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The Washington Examiner – House votes to give terminally ill patients the 'right to try' experimental drugs

The Washington Examiner – House votes to give terminally ill patients the 'right to try' experimental drugs

The House passed legislation on Tuesday that would give terminally ill patients the right to try experimental treatments, sending a major White House priority to President Trump’s desk after several false starts.


The bill, which passed 250-169 and has been a priority for conservative think tanks and outside groups, now goes to Trump, who has indicated he will sign it. Trump famously made a push for the bill, known colloquially as “right to try,” during his first State of the Union address in January.


The bill is identical to a version that passed the Senate in August and sponsored by Sens. Ron Johnson, R-Wis., and Joe Donnelly, D-Ind.


The legislation would create a new pathway for terminally ill patients to try an experimental treatment. A terminally ill patient could apply to gain access to a drug that has gone through the first of three clinical trials required for FDA approval.


The bill would allow patients to circumvent the FDA’s compassionate use program, which lets a patient get access to an experimental drug. However, the bill does not require the drugmaker to provide the drug, a key obstacle under the compassionate use program.


“Great news. The House just passed a bill providing terminally ill patients with access to experimental treatments and therapies for the chance at a longer life. These patients — and their loved ones — deserve the right to try,” House Speaker Paul Ryan wrote on Twitter after the vote.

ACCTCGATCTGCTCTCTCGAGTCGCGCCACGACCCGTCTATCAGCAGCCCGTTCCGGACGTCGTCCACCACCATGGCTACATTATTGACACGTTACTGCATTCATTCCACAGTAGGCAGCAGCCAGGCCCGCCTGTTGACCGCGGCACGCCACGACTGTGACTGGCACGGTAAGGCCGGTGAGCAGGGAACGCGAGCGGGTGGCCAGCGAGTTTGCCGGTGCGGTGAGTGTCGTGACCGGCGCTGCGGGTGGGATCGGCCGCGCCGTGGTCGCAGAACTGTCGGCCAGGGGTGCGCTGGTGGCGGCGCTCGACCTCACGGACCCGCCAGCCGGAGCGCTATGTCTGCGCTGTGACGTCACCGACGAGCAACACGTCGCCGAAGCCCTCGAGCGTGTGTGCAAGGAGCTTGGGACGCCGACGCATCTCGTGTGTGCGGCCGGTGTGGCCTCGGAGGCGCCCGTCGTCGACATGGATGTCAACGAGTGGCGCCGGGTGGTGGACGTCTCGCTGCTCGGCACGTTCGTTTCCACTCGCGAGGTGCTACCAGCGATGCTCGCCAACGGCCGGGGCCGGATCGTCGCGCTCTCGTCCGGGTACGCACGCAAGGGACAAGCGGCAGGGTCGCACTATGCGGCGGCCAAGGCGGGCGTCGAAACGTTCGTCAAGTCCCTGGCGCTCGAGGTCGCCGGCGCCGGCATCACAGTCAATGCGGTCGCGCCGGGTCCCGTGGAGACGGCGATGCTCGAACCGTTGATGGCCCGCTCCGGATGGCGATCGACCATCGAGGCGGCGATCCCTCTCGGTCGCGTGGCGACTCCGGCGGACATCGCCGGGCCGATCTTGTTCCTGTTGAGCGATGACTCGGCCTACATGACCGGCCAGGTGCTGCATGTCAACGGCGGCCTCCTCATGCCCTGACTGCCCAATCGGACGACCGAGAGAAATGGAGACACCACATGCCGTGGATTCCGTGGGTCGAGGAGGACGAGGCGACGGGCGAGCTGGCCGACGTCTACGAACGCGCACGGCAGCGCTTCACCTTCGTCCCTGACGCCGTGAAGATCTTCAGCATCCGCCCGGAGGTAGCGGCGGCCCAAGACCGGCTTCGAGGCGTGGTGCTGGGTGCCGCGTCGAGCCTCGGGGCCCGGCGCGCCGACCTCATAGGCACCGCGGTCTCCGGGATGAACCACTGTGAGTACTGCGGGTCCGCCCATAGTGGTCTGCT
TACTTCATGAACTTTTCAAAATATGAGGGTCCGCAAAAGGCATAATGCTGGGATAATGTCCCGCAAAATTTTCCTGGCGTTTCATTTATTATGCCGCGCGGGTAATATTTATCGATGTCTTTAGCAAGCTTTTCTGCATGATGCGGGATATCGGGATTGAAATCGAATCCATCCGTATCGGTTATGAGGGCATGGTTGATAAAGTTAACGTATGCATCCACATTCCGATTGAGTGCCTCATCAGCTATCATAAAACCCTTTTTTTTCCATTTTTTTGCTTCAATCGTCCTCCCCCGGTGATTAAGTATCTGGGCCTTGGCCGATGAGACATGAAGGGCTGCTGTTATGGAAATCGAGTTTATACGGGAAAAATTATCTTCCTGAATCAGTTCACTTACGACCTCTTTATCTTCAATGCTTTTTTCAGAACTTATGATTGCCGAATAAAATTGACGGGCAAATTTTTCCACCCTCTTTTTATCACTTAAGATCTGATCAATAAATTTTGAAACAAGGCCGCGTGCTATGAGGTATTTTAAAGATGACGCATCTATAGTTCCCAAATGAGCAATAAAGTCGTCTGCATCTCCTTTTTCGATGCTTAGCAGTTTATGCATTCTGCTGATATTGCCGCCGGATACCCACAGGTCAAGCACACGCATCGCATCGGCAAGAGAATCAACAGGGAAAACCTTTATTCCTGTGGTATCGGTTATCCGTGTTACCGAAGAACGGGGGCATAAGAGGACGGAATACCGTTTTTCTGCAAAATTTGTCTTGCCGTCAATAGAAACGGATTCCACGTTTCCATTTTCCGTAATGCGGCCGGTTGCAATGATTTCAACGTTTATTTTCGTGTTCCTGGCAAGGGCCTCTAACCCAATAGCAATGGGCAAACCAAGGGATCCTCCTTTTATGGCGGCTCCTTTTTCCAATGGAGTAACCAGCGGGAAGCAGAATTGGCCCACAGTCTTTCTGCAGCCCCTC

The bill’s advocates hope new provisions will give drugmakers an incentive to provide the treatment. Drugmakers typically don’t like to provide access to an experimental drug outside of a clinical trial.


The problem is if the patient dies, that could affect approval from the FDA, even though patients who would get the drug through “right to try” would be likely sicker than patients in a clinical trial.


The bill aims to give certainty to manufacturers to the FDA on how the agency will use the patient outcomes in product approvals.


Democrats and some patient advocacy groups are opposed to the measure. They say it will expose terminally ill patients to unsafe and ineffective products.


“This bill is harmful legislation that offers a false hope,” said Rep. Cathy Kastor, D-Fla. “The bill establishes a dangerous and unnecessary alternative pathway that is void of any FDA oversight.”


She added that the FDA approves 99 percent of the requests under compassionate use.


A group of more than 100 patient groups, including the National Organization for Rare Disorders and Friends of Cancer Research, wrote to House members on Tuesday asking for the bill to be voted down.


The vote culminates a winding journey for a policy idea that has been trumpeted by conservatives and was passed among 38 states. Vice President Mike Pence signed a state right-to-try law when he was Indiana’s governor.


The state laws, however, are rendered inert because they cannot circumvent federal law.


The Goldwater Institute, a conservative think tank, has touted the legislation, as have outside conservative groups backed by Republican mega-donors Charles and David Koch.


The bill that the House passed was approved by the Senate in August 2017 as part of a larger package to reauthorize a user fee agreement for the Food and Drug Administration.


President Trump also gave a resounding endorsement during his State of the Union and Pence has been pushing for the legislation behind the scenes.


Trump even made a quick nod to “right to try” during his May 11 Rose Garden speech on drug prices, asking when the bill will get through the House.


But the bill languished in the House Energy and Commerce Committee since its Senate passage. Chairman Greg Walden, R-Ore., had said he was working on a compromise version.


The House version had a more narrow definition of who would be able to use the program. It passed along party lines in March.


Johnson tried to get it brought up in the Senate by unanimous consent, an avenue to quickly pass uncontroversial legislation. However, Senate Minority Leader Chuck Schumer objected to the move, and the bill has gone nowhere in the Senate since then.


Senators also tried to create a new compromise version, but that effort collapsed this week.


Johnson told reporters Wednesday that he was not involved in the talks and that he and Donnelly did not support the talks.


“I think both Sen. Donnelly and myself issued a statement yesterday to say that was not possible or feasible,” he said.…